Spice Cabinet 101: Mustard
Spice Cabinet 101: Mustard

Somewhere in the fierce summer heat, a child is experiencing mustard for the first time. Perhaps it is on a messy hotdog at a barbecue or on a fingertip, curiously scooped up by said child to put in their mouth. This child either loves or hates the mustard.

Mustard is no longer just the neon yellow condiment you find at barbecues, it is a food item that has countless varieties with callbacks to the original mustards of times long ago. Look around at your local grocery store and you are likely to find at least ten different varieties of mustard.


Types of Mustard Seeds


There are over forty types of mustard seeds, but there are three different types of culinary mustard seeds, brown, black, and white, which are sometimes called yellow mustard seeds. Mustard seeds are indigenous to varying areas of Asia and Europe. Brown mustard seeds are native to the foothills of the Himalayan Mountains, black mustard seeds are native to the Middle East and the white or yellow mustard seeds are native to the eastern Mediterranean region. There is reference to mustard seeds even in Sanskrit writings, and their history as a food extends back thousands of years.

White or Yellow Mustard Seeds are the most popular of all the mustard seeds. They are the kind you would expect to find in prepared neon yellow mustards in the grocery store. They are slightly larger in size than other varieties and have no noticeable aroma until they are roasted.

Brown Mustard Seed begins bitter and then becomes more aromatic as it ages. These seeds are more pungent that yellow mustard seeds and also slightly hotter. These are the mustard seeds of choice in African and Indian cuisine and are used in Germany and Russia to make mustard based condiments. They are often used as a substitute for the hard to find black mustard seeds.

Black Mustard Seeds belong to the same family as horseradish and wasabi, so they have a similar kick to them. They are the most difficult mustard seeds to find because they cannot be harvested by the same machines that harvest other types of mustard seeds. They must be handpicked, making production more expensive. These seeds are popular in Indian cooking, particularly fried in oil to make them sweeter and slightly nuttier. This is usually done in an Indian wok called a kadai.


Is Hot Chinese Mustard made from Mustard Seeds?


Hot Chinese Mustard is made from brown mustard seeds. The seeds must be dried and then ground down into a fine powder. This powder has a mercurial oil that produces a sharp bite and aroma that is described as like horseradish. It quickly effects the sinuses when inhaled. This powder is mixed with water and that causes a chemical reaction in the mustard seed powder, leaving behind an unmistakable spiciness. This mustard is popular as a condiment in Chinese cuisine.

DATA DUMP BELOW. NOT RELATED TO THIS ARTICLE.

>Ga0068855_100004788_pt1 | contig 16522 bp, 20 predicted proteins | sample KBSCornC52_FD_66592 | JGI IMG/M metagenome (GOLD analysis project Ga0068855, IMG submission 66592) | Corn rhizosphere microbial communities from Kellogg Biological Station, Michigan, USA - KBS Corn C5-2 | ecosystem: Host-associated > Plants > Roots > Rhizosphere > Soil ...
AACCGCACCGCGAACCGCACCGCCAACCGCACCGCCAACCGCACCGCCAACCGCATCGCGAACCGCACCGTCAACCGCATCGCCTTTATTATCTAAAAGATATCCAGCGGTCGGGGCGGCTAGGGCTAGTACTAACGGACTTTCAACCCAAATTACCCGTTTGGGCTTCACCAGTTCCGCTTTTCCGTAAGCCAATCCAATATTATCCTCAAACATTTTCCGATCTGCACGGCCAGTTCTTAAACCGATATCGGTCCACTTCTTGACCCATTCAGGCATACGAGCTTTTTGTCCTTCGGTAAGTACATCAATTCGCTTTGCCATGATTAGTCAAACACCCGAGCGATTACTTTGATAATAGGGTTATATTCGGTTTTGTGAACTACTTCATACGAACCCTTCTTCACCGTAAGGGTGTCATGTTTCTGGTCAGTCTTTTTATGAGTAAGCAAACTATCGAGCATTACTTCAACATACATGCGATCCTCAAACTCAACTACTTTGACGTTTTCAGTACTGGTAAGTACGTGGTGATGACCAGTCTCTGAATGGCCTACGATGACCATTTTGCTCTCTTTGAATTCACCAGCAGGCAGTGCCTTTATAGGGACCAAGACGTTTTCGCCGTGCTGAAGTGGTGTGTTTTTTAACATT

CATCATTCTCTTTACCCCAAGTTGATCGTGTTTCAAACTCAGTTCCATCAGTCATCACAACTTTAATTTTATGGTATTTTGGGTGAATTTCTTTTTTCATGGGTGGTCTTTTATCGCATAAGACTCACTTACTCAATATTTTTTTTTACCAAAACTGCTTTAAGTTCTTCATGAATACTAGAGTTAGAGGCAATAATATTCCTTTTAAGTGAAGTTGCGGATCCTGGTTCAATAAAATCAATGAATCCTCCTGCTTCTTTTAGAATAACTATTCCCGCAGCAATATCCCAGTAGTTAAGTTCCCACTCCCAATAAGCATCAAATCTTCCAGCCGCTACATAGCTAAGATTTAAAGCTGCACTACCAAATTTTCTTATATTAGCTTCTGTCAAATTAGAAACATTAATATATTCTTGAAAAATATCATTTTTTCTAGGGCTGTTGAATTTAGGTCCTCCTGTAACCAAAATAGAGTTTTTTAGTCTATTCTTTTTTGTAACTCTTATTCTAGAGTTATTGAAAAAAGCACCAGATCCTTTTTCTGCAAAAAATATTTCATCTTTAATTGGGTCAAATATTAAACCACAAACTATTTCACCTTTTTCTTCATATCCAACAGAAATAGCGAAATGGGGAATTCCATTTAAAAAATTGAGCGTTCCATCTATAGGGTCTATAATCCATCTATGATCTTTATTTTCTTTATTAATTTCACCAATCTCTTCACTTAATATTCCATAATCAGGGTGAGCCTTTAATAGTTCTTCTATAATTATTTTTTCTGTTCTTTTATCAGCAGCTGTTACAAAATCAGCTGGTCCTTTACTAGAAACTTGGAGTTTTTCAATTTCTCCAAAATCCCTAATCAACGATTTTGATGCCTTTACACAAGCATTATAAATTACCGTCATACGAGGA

What's the Difference Between Ground Mustard and Mustard Powder?


This is one of the most frequently asked questions in terms of ground mustard. Ground mustard is just ground up mustard seeds. This can be accomplished with a food processor or coffee grinder. All of the ground mustards we carry are of this style of grind. A mustard powder is much more finely ground than your ground mustard would be. Our Hot Chinese Mustard is this style of fine grind, so it is considered a mustard powder.


Ground Mustard


Ground mustard is a versatile ingredient that is largely underrated. The flavor of ground mustard compliments many different foods spanning from grilled beef to cabbage. You will find it tastes excellent with roasted beef, cheeses, chicken, curries, dals, fish, cold meats, rabbit, seafood, and sausages. It is also excellent in sauces- hollandaise in particular- mayonnaise, dressings, and dry rubs.

In way of spices, it plays nicely with bay leaves, chili powders, coriander, cumin, dill, fennel, fenugreek, garlic, honey, nigella, parsley, pepper, tarragon, and turmeric. The tradition of making prepared mustard has always included a ground mustard and water, sometimes with those being the only ingredients.


Making Your Own Mustard


As mentioned previously, ground mustard is often used in making homemade mustard. Making it at home allows you to control the intensity of the mustard but also helps keep fresher ingredients in your home. Luckily, mustard preparation is quite easy and any sort of personalization can be done quickly without much effort. Things that are important to consider when making your mustard include:

  1. Temperature. The temperature of the liquid used in your mustard making will affect the flavor of your final product. Consider the intensity of the heat you are hoping for before you start to mix your mustard. If you want a very hot mustard, use a cold liquid. If you are looking for a milder flavor, a hot liquid would be best suited. Be patient, mustard making is a process and you may need to wait a few days before your mustard is the desired flavor.
  2. What kind of mustard you want to make. Decide what kind of ground mustard is right for your mustard recipe and then go from there. Hot Chinese mustard will make a spicy mustard, whereas a regular Ground Yellow Mustard will produce something a little bit more mellow.
  3. Refrigeration. Putting your mustard in the fridge will almost completely halt the mellowing process of your mustard. Only move it to the fridge when your mustard has reached your desired flavor.


Mustard is an amazing spice and condiment for many different occasions. Who knew that there were so many things to do with these little seeds? It almost seems weird to think that Americans associate mustard with that yellow grocery store bottle and not with the other delicious things mustard seed can do. Maybe try your hand at making German Style Mustard tonight!



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